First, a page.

It is also important to recognize that, for Peter, the parousia is framed less by the times and dates for some future divine action than it is by the person of Jesus Christ: the parousia is the coming revelation of the glory of Christ, a glory that he already possesses and which Peter saw for himself. What we look forward to is not so much a series of eschatological events but the revelation of Jesus Christ.
Furthermore, as Peter proceeds to argue in verses 20-21, the Transfiguration serves to validate and confirm the prophetic word of Scripture, demonstrating that it is not of human origin or will, but given by the inspiration of the Holy Spirit of God. In the Transfiguration both the unifying origin and referent of the prophetic word of Scripture is disclosed. The Scriptures find their coherence in their common Spirit-inspired witness to and revelation of the glory that is seen in Jesus Christ.
The prominence that the Transfiguration is accorded within the second epistle of Peter merits closer attention. In his commentary upon the epistle, Douglas Harink suggests that, for 2 Peter, it is the Transfiguration, rather than the cross or resurrection, that ‘is put forward as the decisive christological event.’ This revelation of the glory of Christ is the revelation of the ‘final truth and reality of all things.’ The same light that first illumined the world (cf. 2 Corinthians 4:4-6), the light that will dawn in the coming final day, is the light witnessed on the holy mountain. Harink remarks:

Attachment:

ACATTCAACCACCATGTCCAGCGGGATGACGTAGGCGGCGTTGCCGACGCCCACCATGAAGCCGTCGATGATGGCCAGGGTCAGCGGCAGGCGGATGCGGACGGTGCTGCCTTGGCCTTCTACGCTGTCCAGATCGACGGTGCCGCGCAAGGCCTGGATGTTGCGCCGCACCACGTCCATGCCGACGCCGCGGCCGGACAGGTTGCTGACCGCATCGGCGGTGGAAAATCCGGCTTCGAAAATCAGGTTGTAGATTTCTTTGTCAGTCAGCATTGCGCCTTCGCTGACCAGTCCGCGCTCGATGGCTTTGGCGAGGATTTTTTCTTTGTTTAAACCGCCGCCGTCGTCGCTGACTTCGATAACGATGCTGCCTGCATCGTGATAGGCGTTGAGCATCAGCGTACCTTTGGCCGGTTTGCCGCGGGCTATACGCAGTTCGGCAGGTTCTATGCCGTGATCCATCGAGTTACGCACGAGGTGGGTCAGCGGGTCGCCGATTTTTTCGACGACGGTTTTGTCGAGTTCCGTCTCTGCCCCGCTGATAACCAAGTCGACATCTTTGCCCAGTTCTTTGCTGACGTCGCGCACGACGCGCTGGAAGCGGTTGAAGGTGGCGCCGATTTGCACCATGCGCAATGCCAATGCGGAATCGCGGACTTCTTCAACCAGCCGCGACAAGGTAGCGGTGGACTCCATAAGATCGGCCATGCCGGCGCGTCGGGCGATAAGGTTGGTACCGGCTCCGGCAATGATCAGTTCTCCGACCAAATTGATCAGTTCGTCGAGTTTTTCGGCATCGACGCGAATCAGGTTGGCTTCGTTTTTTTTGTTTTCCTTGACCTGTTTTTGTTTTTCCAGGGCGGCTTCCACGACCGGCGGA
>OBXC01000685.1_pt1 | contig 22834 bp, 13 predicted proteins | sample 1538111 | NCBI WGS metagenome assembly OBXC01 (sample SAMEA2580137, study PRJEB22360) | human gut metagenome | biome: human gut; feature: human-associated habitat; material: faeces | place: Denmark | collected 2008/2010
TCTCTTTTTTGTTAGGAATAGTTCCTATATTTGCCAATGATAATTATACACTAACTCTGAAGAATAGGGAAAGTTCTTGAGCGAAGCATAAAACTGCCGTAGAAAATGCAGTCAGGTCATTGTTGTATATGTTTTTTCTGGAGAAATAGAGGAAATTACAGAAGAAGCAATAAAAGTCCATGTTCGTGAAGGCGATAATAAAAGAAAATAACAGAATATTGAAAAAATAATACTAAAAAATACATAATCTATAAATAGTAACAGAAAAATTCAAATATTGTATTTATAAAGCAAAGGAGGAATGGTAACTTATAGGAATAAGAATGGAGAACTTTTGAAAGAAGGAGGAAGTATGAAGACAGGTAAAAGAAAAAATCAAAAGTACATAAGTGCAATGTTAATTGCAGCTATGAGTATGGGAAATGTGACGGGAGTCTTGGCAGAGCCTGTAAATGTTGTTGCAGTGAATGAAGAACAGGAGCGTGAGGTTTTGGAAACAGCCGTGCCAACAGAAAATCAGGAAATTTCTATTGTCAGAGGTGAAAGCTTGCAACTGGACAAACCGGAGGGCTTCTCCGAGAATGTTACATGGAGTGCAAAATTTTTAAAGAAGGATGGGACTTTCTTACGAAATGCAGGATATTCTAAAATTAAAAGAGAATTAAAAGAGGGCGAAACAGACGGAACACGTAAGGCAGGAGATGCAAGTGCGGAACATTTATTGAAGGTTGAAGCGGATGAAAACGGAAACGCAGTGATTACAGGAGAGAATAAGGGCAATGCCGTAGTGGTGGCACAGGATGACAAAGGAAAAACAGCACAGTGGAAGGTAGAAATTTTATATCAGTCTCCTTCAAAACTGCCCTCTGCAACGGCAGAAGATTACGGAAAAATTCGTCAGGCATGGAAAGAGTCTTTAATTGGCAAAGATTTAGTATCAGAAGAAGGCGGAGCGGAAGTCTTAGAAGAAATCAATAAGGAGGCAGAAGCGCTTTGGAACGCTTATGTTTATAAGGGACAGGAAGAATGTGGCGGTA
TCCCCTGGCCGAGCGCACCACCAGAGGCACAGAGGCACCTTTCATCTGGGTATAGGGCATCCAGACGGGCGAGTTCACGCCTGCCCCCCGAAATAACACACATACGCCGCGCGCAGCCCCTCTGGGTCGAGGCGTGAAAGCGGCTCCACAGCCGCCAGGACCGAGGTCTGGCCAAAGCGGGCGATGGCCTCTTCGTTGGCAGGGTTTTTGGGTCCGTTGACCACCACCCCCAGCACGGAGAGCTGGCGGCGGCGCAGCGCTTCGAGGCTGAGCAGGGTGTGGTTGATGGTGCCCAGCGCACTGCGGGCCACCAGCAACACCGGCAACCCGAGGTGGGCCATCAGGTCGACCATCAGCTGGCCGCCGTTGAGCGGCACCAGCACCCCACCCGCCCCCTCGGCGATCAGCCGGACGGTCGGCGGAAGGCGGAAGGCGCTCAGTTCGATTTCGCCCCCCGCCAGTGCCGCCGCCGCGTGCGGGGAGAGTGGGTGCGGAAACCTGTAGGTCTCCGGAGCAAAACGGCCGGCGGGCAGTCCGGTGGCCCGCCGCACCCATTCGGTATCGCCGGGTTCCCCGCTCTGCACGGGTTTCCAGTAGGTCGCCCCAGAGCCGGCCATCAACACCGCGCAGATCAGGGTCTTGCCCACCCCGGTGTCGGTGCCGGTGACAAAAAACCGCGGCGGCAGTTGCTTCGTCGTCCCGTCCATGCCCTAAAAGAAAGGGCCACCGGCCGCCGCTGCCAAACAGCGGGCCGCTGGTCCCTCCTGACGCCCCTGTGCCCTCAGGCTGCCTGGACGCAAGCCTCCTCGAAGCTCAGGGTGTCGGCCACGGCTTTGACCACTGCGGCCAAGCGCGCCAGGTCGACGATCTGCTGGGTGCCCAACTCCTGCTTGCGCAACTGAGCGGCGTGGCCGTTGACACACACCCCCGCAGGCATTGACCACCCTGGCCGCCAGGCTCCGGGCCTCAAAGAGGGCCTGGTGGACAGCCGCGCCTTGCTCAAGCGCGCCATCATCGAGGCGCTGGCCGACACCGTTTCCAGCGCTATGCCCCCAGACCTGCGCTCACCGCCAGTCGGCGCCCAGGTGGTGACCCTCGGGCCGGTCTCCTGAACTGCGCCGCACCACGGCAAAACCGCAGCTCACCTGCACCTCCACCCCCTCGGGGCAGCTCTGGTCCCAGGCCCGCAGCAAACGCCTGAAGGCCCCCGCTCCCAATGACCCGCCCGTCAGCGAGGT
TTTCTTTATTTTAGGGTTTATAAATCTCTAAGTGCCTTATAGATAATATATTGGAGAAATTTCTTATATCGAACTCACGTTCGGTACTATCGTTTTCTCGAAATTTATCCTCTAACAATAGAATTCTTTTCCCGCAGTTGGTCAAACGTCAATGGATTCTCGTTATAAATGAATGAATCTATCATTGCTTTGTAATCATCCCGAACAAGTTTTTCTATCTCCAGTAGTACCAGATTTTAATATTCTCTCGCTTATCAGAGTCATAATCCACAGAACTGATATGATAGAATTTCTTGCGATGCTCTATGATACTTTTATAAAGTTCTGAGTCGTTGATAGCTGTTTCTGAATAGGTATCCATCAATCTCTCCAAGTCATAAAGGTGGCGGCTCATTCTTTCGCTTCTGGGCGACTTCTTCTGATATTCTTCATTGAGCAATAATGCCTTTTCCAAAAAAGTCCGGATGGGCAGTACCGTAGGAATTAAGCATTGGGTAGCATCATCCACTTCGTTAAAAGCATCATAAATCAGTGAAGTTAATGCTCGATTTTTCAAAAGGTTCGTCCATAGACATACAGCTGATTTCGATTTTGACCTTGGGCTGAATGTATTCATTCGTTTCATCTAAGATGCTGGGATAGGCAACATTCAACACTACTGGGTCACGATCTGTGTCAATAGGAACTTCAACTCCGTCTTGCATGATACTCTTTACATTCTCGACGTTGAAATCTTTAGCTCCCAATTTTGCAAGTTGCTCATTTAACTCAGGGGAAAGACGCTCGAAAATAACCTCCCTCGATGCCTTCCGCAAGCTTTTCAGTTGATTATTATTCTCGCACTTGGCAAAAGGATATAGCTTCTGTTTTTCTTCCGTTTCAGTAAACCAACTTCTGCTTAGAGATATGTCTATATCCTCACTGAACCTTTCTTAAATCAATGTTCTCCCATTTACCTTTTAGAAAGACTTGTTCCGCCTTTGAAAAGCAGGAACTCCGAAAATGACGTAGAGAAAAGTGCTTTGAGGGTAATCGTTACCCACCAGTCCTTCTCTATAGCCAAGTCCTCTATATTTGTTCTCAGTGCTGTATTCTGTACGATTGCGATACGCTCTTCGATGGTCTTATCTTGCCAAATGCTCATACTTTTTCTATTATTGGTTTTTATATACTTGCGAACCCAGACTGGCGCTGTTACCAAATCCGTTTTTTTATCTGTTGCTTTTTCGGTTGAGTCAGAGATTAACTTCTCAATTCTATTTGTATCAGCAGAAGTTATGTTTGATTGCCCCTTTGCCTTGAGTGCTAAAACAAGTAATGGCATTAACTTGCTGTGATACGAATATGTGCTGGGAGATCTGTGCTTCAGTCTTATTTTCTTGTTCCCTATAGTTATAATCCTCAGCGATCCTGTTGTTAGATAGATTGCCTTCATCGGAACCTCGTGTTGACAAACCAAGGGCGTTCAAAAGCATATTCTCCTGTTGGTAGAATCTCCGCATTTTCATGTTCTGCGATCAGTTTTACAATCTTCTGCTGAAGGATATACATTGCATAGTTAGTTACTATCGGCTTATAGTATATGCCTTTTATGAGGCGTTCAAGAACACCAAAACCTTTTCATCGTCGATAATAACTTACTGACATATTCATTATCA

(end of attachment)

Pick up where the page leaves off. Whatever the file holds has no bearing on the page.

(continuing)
By recalling the glorious apocalyptic event of the transfiguration of our Lord, Peter directs a strong word against the theological rationalisms, reductionisms, and relativisms of his age and ours. While he offers a vigorous apologia for the truth of the gospel, he does not appeal to a foundation in universal rational first principles, available to everyone everywhere, or to an a priori universal religious sense, variously modified by historical and cultural experience—the standard post-Enlightenment modes of apologia for religious truth. Instead, Peter goes directly to his and the other apostles being eyewitnesses of an apocalypse of the truth of Jesus Christ. That apocalypse of the truth of all things is itself the origin and criterion of all claims about God and the beginning and end of all things.
In the Transfiguration we witness the dazzling uncreated light that pierces and consumes the shadowy illusions of the darkness of the present age. Peter’s vision of future judgment in 2 Peter 3 entails a sort of ‘transfiguration’ of the world before the light of its glorious Lord, its bright morning star, whose coming day will dawn. ‘The transfiguring judgment and new creation that Peter envisages in 2 Pet. 3 amount to nothing less than God’s act of dissolving all other rational or ordering principles (the stoicheia; 3:10, 12) of the world and recreating the world in conformity with the truth of Jesus Christ.’
In my next post, I will move to a discussion of the Apostle Paul’s exploration of themes of transfiguration in 2 Corinthians 3 and 4.
 Meredith G. Kline, Images of the Spirit (Eugene, OR: Wipf and Stock, 1999), 121-122
 2 Peter 1:16-19
 Douglas Harink, 1 & 2 Peter [Brazos Theological Commentary on the Bible] (Grand Rapids, MI: Brazos Press, 2009), 155
 Ibid. 156
 Ibid. 21
 Ibid. 156
 Ibid. 158